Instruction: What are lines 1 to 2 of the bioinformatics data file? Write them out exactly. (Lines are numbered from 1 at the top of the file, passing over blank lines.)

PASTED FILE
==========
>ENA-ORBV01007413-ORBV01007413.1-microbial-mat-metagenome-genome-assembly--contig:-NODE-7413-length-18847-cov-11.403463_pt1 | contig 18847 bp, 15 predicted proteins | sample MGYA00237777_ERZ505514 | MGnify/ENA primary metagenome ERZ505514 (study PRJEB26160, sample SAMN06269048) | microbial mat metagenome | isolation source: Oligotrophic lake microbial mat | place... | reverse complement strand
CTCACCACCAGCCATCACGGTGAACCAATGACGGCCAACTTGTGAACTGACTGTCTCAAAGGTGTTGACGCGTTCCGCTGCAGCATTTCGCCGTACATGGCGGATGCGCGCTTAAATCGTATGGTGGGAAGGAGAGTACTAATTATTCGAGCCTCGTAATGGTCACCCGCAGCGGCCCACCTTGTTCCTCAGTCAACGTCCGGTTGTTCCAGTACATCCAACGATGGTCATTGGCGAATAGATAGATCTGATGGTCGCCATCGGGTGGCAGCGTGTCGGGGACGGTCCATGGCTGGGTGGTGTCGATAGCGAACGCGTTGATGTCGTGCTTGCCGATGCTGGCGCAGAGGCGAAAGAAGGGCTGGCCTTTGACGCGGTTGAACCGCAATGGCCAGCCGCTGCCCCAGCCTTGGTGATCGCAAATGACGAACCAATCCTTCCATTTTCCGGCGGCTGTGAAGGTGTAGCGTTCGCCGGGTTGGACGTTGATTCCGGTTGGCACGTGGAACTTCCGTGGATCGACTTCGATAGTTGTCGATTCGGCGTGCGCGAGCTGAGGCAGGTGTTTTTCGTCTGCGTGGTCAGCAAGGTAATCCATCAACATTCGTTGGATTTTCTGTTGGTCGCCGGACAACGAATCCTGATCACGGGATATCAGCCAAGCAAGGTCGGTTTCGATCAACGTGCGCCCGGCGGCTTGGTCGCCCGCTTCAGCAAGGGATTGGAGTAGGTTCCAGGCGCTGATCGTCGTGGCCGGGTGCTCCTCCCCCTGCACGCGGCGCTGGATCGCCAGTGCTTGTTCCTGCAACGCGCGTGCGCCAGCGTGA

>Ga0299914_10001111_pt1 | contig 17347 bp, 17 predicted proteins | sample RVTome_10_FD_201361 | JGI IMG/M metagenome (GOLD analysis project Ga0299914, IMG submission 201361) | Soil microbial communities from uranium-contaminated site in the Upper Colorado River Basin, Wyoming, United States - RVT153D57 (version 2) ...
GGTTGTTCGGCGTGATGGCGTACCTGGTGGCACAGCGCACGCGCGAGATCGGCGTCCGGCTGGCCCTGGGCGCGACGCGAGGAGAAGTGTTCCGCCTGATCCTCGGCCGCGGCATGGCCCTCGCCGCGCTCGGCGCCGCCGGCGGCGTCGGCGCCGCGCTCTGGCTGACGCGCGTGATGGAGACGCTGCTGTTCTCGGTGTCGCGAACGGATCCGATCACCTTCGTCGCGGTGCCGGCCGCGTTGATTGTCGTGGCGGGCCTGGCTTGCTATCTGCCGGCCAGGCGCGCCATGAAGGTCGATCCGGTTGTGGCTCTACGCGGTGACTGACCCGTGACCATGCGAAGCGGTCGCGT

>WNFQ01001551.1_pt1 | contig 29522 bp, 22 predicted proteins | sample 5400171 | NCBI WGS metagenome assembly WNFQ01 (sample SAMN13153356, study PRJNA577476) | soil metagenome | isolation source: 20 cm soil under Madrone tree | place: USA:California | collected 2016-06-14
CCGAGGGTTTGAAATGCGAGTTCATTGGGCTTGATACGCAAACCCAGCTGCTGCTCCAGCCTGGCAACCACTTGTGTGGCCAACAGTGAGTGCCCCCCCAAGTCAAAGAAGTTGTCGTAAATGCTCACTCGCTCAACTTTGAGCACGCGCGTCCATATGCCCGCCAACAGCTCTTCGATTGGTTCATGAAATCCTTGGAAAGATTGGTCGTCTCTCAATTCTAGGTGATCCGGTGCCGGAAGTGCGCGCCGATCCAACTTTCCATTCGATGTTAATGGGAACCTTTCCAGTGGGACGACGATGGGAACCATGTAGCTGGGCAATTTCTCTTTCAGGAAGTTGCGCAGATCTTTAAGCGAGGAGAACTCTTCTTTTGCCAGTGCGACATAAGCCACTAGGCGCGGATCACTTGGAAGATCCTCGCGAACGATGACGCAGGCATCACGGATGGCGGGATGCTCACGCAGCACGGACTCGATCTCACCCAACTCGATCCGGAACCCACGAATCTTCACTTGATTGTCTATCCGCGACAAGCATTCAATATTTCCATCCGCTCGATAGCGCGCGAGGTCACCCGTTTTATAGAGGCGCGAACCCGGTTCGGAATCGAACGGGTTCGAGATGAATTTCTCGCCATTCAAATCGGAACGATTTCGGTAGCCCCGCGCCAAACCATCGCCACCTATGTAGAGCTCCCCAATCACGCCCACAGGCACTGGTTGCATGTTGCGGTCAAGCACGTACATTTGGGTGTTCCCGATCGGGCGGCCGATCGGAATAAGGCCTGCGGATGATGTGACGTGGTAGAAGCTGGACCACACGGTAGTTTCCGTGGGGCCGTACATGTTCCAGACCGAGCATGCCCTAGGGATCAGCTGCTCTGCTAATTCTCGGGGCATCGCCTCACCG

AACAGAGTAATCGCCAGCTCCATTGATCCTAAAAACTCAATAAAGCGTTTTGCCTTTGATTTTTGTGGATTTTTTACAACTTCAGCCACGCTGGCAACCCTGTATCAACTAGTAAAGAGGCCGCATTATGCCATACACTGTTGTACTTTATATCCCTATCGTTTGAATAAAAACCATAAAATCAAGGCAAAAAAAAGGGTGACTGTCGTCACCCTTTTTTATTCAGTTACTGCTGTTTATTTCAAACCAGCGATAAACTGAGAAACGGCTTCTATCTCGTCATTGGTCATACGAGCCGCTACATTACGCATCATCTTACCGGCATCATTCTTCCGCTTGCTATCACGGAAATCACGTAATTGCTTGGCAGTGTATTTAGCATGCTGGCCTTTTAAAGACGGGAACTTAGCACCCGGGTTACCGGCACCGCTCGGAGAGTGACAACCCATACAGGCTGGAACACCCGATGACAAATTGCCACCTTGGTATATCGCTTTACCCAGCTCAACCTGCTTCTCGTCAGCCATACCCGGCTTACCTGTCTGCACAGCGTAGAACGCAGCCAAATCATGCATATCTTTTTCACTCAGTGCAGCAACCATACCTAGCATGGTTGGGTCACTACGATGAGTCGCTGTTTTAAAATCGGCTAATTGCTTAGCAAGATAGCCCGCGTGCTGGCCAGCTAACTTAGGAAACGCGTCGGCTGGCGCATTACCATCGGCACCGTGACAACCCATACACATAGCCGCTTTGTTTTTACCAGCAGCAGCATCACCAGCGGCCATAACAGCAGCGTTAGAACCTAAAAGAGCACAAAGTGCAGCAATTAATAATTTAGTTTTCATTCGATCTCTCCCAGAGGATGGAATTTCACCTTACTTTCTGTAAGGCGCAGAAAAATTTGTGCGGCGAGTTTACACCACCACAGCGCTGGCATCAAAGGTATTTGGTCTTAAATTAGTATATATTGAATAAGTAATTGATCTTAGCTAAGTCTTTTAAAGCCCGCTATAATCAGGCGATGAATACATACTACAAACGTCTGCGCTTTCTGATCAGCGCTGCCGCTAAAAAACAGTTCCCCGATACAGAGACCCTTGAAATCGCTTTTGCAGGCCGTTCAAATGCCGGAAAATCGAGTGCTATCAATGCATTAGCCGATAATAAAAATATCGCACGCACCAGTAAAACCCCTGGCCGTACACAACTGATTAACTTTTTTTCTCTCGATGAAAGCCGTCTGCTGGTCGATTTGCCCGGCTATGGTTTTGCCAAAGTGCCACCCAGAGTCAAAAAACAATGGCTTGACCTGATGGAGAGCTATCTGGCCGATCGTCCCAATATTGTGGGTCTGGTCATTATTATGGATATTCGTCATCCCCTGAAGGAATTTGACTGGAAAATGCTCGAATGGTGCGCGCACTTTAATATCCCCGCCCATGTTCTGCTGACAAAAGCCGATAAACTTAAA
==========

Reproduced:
>ENA-ORBV01007413-ORBV01007413.1-microbial-mat-metagenome-genome-assembly--contig:-NODE-7413-length-18847-cov-11.403463_pt1 | contig 18847 bp, 15 predicted proteins | sample MGYA00237777_ERZ505514 | MGnify/ENA primary metagenome ERZ505514 (study PRJEB26160, sample SAMN06269048) | microbial mat metagenome | isolation source: Oligotrophic lake microbial mat | place... | reverse complement strand
CTCACCACCAGCCATCACGGTGAACCAATGACGGCCAACTTGTGAACTGACTGTCTCAAAGGTGTTGACGCGTTCCGCTGCAGCATTTCGCCGTACATGGCGGATGCGCGCTTAAATCGTATGGTGGGAAGGAGAGTACTAATTATTCGAGCCTCGTAATGGTCACCCGCAGCGGCCCACCTTGTTCCTCAGTCAACGTCCGGTTGTTCCAGTACATCCAACGATGGTCATTGGCGAATAGATAGATCTGATGGTCGCCATCGGGTGGCAGCGTGTCGGGGACGGTCCATGGCTGGGTGGTGTCGATAGCGAACGCGTTGATGTCGTGCTTGCCGATGCTGGCGCAGAGGCGAAAGAAGGGCTGGCCTTTGACGCGGTTGAACCGCAATGGCCAGCCGCTGCCCCAGCCTTGGTGATCGCAAATGACGAACCAATCCTTCCATTTTCCGGCGGCTGTGAAGGTGTAGCGTTCGCCGGGTTGGACGTTGATTCCGGTTGGCACGTGGAACTTCCGTGGATCGACTTCGATAGTTGTCGATTCGGCGTGCGCGAGCTGAGGCAGGTGTTTTTCGTCTGCGTGGTCAGCAAGGTAATCCATCAACATTCGTTGGATTTTCTGTTGGTCGCCGGACAACGAATCCTGATCACGGGATATCAGCCAAGCAAGGTCGGTTTCGATCAACGTGCGCCCGGCGGCTTGGTCGCCCGCTTCAGCAAGGGATTGGAGTAGGTTCCAGGCGCTGATCGTCGTGGCCGGGTGCTCCTCCCCCTGCACGCGGCGCTGGATCGCCAGTGCTTGTTCCTGCAACGCGCGTGCGCCAGCGTGA